Presidential Public Financing Reform Project Garners Pledges From Seven Presidential Candidates to Reform and Strengthen System
Nov. 4, 2003
Presidential Public Financing Reform Project Garners Pledges From
Seven Presidential Candidates to Reform and Strengthen System
Boston, Mass. – Seven of the ten announced major party candidates for President have endorsed a pledge committing themselves to “making reform of the presidential public financing system a priority” and embracing public financing as the “most effective means for preserving the integrity of our electoral process, reducing undue special interest influence and creating a fair playing field for qualified candidates.”
The candidates are General Wesley Clark, Governor Howard Dean, Sen. John Kerry, Rep. Dennis Kucinich, Sen. Joe Lieberman, and Ambassador Carol Moseley Braun. Sen. John Edwards, who does not sign pledges, has committed to the pledge’s principles.
The Presidential Candidate’s Pledge to Reduce the Role of Special Interest Money in Presidential Elections was drafted by six national reform organizations: Common Cause, Democracy 21, League of Women Voters, Public Campaign, Public Citizen and USPIRG. These groups have formed the Presidential Public Financing Reform Project to promote major improvements to the presidential campaign finance system by reducing the role of special interest money in presidential elections, increasing the importance of public financing in the primaries, and making enactment of reforms a priority for the presidential candidates and for Congress.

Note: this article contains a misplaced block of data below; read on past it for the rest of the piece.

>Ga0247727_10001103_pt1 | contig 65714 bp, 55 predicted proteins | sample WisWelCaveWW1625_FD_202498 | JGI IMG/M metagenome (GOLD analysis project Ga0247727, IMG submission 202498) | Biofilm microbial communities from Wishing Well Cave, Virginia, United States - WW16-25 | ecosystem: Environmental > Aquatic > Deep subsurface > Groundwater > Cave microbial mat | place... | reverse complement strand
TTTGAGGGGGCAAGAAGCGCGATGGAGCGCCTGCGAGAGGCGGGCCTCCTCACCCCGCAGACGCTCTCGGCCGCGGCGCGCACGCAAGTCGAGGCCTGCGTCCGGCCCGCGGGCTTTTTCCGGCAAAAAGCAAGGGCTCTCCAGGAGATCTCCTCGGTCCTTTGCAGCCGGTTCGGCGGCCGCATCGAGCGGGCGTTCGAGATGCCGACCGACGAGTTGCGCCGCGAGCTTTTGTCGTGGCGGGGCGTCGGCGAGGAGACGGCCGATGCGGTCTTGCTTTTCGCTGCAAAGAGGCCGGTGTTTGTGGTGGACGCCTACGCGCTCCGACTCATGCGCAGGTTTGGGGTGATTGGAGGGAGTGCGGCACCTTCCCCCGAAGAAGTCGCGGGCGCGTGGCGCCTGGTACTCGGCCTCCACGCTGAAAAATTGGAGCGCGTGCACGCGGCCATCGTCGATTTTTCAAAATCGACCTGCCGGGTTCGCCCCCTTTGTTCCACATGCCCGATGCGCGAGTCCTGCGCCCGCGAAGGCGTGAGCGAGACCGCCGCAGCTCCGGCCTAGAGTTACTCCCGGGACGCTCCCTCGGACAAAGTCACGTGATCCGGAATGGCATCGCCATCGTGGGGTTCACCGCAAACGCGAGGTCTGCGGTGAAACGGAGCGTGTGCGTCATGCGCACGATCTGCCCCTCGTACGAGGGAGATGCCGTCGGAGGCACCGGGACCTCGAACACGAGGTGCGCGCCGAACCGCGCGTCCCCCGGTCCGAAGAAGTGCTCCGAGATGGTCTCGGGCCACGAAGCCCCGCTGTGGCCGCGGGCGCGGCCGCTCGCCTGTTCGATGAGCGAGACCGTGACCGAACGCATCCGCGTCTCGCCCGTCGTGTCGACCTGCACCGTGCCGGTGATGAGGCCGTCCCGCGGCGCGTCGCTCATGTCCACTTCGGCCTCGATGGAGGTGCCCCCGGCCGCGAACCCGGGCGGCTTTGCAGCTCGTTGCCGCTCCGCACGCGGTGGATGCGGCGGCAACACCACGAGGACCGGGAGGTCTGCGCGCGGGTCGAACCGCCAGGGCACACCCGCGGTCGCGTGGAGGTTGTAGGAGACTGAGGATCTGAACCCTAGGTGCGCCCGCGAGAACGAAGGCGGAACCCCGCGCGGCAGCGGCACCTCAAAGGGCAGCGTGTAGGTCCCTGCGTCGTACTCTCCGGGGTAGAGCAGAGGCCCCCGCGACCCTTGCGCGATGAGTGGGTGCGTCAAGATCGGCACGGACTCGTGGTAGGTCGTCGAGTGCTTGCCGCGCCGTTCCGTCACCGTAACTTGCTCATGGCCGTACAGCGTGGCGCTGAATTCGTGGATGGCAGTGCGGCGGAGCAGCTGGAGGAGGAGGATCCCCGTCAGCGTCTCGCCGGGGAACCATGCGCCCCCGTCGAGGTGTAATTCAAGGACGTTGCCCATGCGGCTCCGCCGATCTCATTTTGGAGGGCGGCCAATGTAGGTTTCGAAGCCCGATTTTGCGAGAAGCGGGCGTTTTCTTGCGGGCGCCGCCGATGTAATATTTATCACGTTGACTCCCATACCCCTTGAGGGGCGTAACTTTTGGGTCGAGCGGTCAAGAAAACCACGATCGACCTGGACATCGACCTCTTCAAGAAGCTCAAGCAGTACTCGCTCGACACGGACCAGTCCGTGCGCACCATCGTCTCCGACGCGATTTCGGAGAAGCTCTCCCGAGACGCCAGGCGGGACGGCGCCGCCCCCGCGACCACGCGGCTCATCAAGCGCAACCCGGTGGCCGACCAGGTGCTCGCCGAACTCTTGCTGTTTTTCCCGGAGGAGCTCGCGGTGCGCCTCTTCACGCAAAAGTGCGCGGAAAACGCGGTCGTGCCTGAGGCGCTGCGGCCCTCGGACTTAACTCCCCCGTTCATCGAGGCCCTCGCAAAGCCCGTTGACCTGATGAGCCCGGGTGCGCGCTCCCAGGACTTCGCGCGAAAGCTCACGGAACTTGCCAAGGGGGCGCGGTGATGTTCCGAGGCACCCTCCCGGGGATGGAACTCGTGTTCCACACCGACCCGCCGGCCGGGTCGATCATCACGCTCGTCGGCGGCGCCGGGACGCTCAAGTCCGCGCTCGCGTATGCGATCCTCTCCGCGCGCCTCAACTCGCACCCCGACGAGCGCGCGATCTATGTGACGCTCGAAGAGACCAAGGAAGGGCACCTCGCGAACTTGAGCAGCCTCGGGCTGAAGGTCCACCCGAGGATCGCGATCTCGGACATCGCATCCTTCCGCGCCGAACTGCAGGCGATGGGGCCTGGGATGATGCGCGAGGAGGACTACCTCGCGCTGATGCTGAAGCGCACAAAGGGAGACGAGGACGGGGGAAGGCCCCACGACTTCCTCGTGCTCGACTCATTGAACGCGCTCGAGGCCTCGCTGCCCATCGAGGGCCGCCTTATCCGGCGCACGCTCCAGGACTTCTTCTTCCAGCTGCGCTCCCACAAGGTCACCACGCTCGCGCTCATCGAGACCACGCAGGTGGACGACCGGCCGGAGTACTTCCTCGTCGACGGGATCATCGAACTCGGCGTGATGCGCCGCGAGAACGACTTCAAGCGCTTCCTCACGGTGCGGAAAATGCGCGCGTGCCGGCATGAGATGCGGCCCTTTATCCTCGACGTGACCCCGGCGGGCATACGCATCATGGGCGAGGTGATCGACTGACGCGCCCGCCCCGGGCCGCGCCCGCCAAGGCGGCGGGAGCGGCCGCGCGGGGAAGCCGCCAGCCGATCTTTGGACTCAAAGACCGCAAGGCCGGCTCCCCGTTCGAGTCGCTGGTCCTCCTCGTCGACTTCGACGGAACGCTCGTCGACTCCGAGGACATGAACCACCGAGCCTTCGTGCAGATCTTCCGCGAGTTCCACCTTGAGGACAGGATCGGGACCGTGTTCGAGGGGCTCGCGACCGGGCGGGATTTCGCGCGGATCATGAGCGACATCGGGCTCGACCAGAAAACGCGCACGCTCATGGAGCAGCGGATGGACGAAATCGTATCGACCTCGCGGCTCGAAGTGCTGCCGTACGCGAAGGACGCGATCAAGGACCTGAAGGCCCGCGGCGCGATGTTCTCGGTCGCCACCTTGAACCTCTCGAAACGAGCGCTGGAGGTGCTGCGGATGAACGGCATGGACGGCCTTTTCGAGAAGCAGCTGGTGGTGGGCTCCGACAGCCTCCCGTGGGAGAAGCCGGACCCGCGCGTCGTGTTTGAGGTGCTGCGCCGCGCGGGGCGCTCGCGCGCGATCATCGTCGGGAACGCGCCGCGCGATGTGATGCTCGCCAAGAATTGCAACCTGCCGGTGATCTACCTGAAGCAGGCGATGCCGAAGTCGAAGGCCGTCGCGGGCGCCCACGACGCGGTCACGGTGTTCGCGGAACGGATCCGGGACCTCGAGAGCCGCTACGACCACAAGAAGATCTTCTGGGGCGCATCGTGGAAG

Leaders of these organizations announced the presidential candidates’ endorsements of the pledge at a press conference near Boston’s Faneuil Hall, where the Democratic candidates were gathering for a CNN/America Rocks the Vote forum.
Of the three major presidential candidates who did not sign the pledge, the Rev. Al Sharpton had not responded as of press time; Rep. Richard Gephardt declined to endorse the Pledge, and his campaign said he would issue its own press release on the matter; and President George W. Bush’s campaign said that he was “committed to campaign finance reform” and that once his team was in place it would reply more directly.
The six national reform organizations in the Presidential Public Financing Reform Project thanked the seven presidential candidates who signed the Pledge for their support. They also promised to “fire up their members across the country and make sure they bird-dog the candidates, asking them about the Pledge and letting them know that fixing the presidential campaign finance system and ending the sale of the White House to the highest bidders is of great importance to the American people.” The reform groups are also asking members of Congress to sign the Pledge, committing them to supporting legislation overhauling the system.
To view a copy of the Presidential Candidate’s Pledge and its signers, click here.